A note on HooVorNet Memory Performance.

A feature of my HoovorNet is it’s minimal use of dynamic memory. Take a look at my general architecture for HooVorNet below. The input is 256 x 256 x 3 and the output is 16 x 16 x 768. If you carry through those multiplications you will find that 256 x 256 x 3 = 16 x 16 x 768, which means the output uses the same memory as the input, and if you look closely then you will see that the largest use of memory is the output of the first feature generator which is only 150% of the input memory. And HooVorNet doesn’t employ any sort of bottlenecks or hidden memory expansions. This max pipeline memory for HooVorNet is 75% the max memory used by MobileNetV2. The parameter memory is quite small at around 4700% of the size of the input image, but not as small as some of the implementations of Mobilenetv2. This means that the static parameter memory of my HooVorNet is larger, but the dynamic pipeline memory use can be smaller, which I believe means that it is possible that more pipelines of HooVorNet could be simultaneously processed in parallel on hardware then could be with MobileNetV2 pipelines.

HooVorNet: The Hints of Ozone Vortal Network

I’ve decided to call my segmentation network HooVorNet, and I’ll share some its key unique features. HooVorNet employs feature generator blocks that split filters among several calculation paths and then recombine with concatenation. HooVorNet’s feature generator blocks are distinct from other feature concentrators that use a similar method such as Google’s Inception Module because HooVorNet uses shallow and deep auto-encoders in each of the split paths, and incorporates a skip connection by concatenation.

Using the HooVorNet Feature Generator block, the network simultaneously gains the benefits of normal convolutional feature examination and the incredibly deep inference of chained auto-encoders. This block encodes shallow swept local features (1×1,3×3, and 5×5) and deep strided features (16×16).

The network employs special and undisclosed deep feature generator blocks just ahead of the output that are a more advanced version of the Feature Generator Blocks that provide the same benefits while keeping parameter and FLOP counts of the network at a minimum. For this particular embodiment of HooVorNet, the full model has only 9 million parameters and requires 4 billion floating point operations.

Segmentation Update

I’ve created an auto-encoder based image processing model which accepts a 256×256 pixel rgb image and outputs a 256×256 pixel rgb image. One of the uses of this model is single class segmentation, and I’ve successfully trained the model to identify people and generate a black and white output image where all of the pixels of the input image that the model believes are part of a person are white and all of the pixels that the model does not believe are part of a person are black.

The success of my model in the performance of this segmentation task proves that the model identifies features and makes decisions based upon them. This feature extraction and processing is carried out in the model’s encoder which utilizes a special combination of feature extraction techniques. The model’s decoder portion is much simpler, and really just transforms the encoder output into the desired 256x256x3 image output. This decoder section can be replaced with other submodels to use the encoder output for such tasks as classification, multi-class segmentation, style-transfer, and others.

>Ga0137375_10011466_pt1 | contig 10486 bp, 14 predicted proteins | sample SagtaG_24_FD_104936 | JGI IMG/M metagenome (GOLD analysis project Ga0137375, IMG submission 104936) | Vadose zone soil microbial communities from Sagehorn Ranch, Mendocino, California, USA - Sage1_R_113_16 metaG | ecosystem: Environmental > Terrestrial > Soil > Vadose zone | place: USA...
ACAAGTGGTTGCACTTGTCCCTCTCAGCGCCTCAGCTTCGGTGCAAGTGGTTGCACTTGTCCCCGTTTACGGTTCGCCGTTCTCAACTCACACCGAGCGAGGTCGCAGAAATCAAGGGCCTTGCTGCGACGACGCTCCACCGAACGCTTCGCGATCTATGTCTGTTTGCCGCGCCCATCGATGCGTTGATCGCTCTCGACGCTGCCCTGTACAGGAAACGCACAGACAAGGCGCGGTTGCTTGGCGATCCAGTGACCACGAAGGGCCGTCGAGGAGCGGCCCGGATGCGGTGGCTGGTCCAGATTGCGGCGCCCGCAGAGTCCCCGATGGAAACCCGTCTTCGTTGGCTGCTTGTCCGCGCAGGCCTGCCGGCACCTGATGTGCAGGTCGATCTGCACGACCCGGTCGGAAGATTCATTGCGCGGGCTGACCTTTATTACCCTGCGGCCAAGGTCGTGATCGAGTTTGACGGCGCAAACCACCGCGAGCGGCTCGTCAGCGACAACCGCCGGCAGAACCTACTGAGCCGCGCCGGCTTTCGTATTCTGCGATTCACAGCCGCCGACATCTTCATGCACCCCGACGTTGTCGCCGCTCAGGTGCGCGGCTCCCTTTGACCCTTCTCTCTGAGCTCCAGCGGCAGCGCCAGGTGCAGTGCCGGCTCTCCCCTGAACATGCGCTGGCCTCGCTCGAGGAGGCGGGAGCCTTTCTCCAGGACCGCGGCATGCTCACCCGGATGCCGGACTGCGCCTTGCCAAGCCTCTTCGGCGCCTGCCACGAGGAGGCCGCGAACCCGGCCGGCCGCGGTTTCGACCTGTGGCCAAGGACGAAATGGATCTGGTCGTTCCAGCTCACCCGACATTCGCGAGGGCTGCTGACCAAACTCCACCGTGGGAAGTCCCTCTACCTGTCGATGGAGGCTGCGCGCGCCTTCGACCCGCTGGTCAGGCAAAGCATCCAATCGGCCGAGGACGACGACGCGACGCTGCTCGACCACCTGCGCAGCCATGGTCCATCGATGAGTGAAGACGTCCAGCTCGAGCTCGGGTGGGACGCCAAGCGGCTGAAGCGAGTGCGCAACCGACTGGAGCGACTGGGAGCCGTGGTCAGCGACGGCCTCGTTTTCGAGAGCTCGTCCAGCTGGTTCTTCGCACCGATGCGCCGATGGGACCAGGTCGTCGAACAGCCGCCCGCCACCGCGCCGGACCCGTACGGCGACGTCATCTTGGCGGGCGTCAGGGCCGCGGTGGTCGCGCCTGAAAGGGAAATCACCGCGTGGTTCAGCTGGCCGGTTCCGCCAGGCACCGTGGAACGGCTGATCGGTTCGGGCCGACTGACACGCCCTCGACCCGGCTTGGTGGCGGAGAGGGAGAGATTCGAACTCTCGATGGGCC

For the single class segmentation which I’ve trained it for, the model utilizes 9 million total trainable parameters in 4 billion FLOPs (floating point operations), making it great for mobile applications. As a comparison, a Vortal photo filtering of a high resolution 3600x4800x3 image could utilize trillions of FLOPs to process the image. Now that I’ve made this new model, I could use this for developing a feature for Vortal which permits a user to decide not to apply the Vortal transformation to automatically detected people that are in the photo, or alternatively, only to the people.

Segmenter Progress

I’ve continued to improve my segmenter. Here in the above, I’ve used it to detect people in images that aren’t part of the training set, and I’ve used the output to then redact the people from the images. These images are free for use from pexels.com. My segmenter is best at “chest and up” pictures of people, but it’s been trained on various group photos and various poses. This segmenter does not use query images, and instead it operates in line. A 256 x 256 x 3 channel zero (black) padded image is input, and the output is a 256 x 256 x 3 image where the pixels that are “part of people” are white, and the pixels that are “not people” are black. That output image can then be used with lots of different types of post processing to do things such as I’ve shown above where the people are redacted. The segmenter model consists of two sub models: An encoder with 8.37 million parameters and a decoder with 0.63 million parameters.

Here’s a little scene from something I’ve been working on. A survival story set in a world I’ve been building.